Walnut Room this way

Walnut Room this way

Tuesday, July 26, 2011

Living Blues Center

 I was at the Living Blues Center yesterday to teach my final graduate class of the summer.  Check out these cool posters!
One of my favorites, Bobby Blue Bland was one of the acts on this cruise.
And Muddy Waters--another favorite.  I have one of his early CDs, and Randy used to make fun of me when I was listening to it.  It was in my pre-Mississippi days, and he does have a very strong Mississippi Delta accent that makes some parts hard to make out.
It seems that just about every town along the blues highway has some kind of blues festival, juke joint festival, or some version of celebrating the music that emerged from this part of the world.  You could make a career out of following the festivals...oh, yeah, some people do.

Sunday, July 24, 2011

Bathroom Remodel: Take 2 Years+ and still not finished

 It never fails.  Let me have a weekend when I have no time whatsoever to spare, and Rand decides to finish the bathroom remodel that has been in the works for over two years.  I needed to be grading papers and instead, I was ripping up ceramic tile, pulling up flooring, and trying to get it all back again for installing a new toilette.  (I prefer the French term--twah lay--as it sounds so much nicer than toy let.)
So, after 3 additional trips to Home Depot, and all day long on hands and knees, all we have to show for it is the toilette is installed, the tile is under the toilette, all the flooring has been replaced, and now I'm down to finishing tiling the floor and all that is left are the walls, baseboards, and trim.  Given our record so far...maybe by next summer?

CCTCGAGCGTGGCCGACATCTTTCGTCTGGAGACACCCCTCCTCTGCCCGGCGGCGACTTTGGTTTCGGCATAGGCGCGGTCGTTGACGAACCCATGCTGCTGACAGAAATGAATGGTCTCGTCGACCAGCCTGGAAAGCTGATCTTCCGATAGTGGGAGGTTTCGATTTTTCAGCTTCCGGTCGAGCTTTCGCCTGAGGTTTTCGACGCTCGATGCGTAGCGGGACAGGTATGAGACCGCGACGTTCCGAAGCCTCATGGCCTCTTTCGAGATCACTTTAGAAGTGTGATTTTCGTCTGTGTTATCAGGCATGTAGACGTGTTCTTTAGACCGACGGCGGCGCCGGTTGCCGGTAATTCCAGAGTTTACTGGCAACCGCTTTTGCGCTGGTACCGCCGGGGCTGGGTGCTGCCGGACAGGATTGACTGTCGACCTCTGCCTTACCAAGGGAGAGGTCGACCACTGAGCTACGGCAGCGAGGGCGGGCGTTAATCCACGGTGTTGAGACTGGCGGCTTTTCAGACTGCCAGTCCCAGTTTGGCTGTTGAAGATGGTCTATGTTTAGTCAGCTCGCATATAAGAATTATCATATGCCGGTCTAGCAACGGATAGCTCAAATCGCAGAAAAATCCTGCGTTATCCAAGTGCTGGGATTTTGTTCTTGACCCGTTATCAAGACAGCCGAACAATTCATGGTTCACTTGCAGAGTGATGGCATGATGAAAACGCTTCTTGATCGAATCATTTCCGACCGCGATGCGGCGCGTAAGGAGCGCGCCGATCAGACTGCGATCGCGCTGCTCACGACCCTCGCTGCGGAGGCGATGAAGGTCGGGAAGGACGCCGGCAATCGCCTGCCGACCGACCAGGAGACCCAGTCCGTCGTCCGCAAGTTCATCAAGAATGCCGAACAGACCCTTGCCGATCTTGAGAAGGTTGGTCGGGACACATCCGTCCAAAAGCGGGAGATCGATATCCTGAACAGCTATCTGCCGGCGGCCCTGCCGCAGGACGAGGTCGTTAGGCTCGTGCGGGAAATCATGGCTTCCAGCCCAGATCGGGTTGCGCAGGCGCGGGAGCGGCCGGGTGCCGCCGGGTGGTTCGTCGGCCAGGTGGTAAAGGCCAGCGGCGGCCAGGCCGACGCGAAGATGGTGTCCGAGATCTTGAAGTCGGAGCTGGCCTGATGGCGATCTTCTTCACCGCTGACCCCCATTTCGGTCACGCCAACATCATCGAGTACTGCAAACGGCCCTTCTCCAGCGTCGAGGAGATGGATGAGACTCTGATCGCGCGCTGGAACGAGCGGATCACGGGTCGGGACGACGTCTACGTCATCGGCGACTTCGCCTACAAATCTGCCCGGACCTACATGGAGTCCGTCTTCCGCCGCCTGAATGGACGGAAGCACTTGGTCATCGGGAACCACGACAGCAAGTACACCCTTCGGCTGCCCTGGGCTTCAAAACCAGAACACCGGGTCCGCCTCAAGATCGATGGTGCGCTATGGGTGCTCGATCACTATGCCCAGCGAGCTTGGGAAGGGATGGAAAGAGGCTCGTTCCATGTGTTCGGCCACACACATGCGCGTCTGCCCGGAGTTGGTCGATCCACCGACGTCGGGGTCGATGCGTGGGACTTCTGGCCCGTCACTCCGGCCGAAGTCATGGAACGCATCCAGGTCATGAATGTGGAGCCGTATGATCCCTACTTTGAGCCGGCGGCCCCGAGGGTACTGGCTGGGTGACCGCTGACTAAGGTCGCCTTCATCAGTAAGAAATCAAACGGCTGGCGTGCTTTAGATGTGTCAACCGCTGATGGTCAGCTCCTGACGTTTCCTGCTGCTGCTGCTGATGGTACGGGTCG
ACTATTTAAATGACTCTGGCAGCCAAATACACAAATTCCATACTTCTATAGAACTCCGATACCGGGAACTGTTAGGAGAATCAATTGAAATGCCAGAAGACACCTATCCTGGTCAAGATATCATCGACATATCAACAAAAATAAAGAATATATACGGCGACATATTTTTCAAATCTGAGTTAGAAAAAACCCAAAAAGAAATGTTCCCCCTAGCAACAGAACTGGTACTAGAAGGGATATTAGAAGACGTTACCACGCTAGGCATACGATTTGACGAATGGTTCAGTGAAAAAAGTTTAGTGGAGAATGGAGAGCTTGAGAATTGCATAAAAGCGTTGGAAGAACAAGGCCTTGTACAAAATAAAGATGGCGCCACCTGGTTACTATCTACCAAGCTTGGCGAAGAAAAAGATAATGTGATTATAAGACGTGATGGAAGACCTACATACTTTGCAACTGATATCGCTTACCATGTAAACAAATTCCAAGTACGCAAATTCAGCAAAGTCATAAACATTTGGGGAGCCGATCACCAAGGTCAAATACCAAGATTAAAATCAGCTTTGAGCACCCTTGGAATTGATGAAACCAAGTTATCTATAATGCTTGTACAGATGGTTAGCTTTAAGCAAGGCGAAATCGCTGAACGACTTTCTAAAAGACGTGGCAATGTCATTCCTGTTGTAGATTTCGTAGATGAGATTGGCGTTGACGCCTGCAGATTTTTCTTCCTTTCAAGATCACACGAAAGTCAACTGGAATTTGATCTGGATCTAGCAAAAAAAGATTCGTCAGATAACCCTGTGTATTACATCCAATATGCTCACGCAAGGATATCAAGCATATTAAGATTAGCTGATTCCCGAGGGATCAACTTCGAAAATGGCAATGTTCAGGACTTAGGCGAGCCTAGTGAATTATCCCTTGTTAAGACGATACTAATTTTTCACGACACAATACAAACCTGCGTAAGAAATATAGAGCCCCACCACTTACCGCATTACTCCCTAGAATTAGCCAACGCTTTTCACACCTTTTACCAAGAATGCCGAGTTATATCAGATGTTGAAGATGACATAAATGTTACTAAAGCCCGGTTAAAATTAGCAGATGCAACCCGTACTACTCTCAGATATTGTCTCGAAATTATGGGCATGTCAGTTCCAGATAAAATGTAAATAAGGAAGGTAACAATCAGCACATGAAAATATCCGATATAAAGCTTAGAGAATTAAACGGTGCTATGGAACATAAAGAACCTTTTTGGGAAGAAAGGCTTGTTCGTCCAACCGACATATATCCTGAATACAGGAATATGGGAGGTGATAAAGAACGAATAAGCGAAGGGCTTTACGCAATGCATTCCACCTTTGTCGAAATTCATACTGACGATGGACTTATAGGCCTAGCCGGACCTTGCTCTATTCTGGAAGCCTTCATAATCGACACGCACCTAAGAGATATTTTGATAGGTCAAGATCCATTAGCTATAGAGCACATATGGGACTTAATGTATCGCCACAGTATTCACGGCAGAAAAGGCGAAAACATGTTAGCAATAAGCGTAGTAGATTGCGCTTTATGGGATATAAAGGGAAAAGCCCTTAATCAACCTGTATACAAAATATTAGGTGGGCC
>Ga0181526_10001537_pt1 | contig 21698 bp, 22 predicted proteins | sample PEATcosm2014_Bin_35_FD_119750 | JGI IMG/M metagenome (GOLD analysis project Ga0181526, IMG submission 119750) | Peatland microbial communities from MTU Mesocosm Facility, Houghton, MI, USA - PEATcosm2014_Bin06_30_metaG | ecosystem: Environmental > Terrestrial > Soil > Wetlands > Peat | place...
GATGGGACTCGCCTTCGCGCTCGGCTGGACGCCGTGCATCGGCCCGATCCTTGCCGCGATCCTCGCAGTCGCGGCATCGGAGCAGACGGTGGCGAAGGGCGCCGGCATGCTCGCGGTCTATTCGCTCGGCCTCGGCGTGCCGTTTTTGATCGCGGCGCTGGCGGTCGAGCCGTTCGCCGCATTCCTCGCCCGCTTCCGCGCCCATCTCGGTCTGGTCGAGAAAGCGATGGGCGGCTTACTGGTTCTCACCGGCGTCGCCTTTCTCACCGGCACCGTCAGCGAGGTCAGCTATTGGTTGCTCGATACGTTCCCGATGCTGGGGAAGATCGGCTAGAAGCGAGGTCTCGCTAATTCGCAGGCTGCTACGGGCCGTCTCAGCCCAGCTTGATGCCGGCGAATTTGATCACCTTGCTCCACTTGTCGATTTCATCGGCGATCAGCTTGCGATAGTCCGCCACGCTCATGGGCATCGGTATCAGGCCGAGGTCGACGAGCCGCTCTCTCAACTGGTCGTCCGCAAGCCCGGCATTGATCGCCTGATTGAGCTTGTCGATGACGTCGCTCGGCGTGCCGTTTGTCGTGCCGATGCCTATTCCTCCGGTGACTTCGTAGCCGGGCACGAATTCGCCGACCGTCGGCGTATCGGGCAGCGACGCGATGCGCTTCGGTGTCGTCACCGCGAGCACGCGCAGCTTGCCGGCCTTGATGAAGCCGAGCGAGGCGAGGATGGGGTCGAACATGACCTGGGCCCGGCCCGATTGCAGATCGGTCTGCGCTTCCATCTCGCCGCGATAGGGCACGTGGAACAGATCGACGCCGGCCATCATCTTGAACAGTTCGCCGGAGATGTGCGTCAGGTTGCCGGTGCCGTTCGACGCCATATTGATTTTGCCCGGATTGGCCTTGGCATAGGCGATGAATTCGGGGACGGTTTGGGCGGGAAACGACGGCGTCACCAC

Saturday, July 23, 2011

Felix's kittens: The story continues

 This is Caledonia, the most reserved of the kittens.  She reminds me of her grandmere and auntie.  She is stand-offish, but has finally succumbed to purring while petted.  She will play in the kennel with her litter mates, but not with humans.

 Onyx is the most intelligent and curious of the three.  He is not afraid of Kate and Roadie, and puts his nose right to the kennel wire to sniff noses with them.  He is always sitting on the ledge, as close to his humans as he can get.  He is playful, and not only purrs when we pick him up, he loves to play with a plastic jingle ball or the mouse toy.

 Snowcat is the most loving and affectionate of the three.  She loves J and will sleep on his lap while he is on the computer.  She is contented to be held and petted any time.
She is also a rambunctious player, with siblings or her humans.  She is getting a little more adventuresome, and thought seriously about jumping down from the bed during the photo shoot.  I'm pretty certain at this point that J intends to keep Snowcat (though he says he is changing her name as it sounds like a snowmobile), but we shall see.  The others will be adopted out as soon as we can find homes for them.  The photoshoot is for the pet store display.

We have the other 5 currently living on the front porch, and once they get weaned from Mamacat, off they go to new homes as well.  Ten cats is just not gonna happen around here.

Saturday, July 16, 2011

First Impressions: City of Justice, Shelby, MIssissippi

In my last post, I promised a follow up on Shelby, and my first impressions.  First Impressions is a "program designed to capture the thoughts and feelings of visitors as they observe for the first time the characteristics of a community" (Mississippi State Community Action Team, report from the site visit of Shelby, conducted October 1, 2009).  I was searching the Internet for any information on why the city's motto was "City of Justice" and ran across this report.  I will note that they use a team--although I do not know how many people comprise the team--"with diverse backgrounds" and I am only one individual, with perhaps the non-typical background of a first-time visitor to Shelby.  None the less, I don't see myself that far out of the mainstream.  After all, people would visit Shelby most likely due to its location along the Blues Highway, and its historical significance.  There's just not that much else there to draw tourists that I could observe.

The first section of the report is the "Five Minute" impression, literally taking a five-minute drive through the community without stopping.  Their impression:
The city slogan, "City of Justice" is not actually a very welcoming, positive slogan.  We would encourage a new vision and slogan indicative of what Shelby wants to become and be known for even 30 years from now.

My first impression: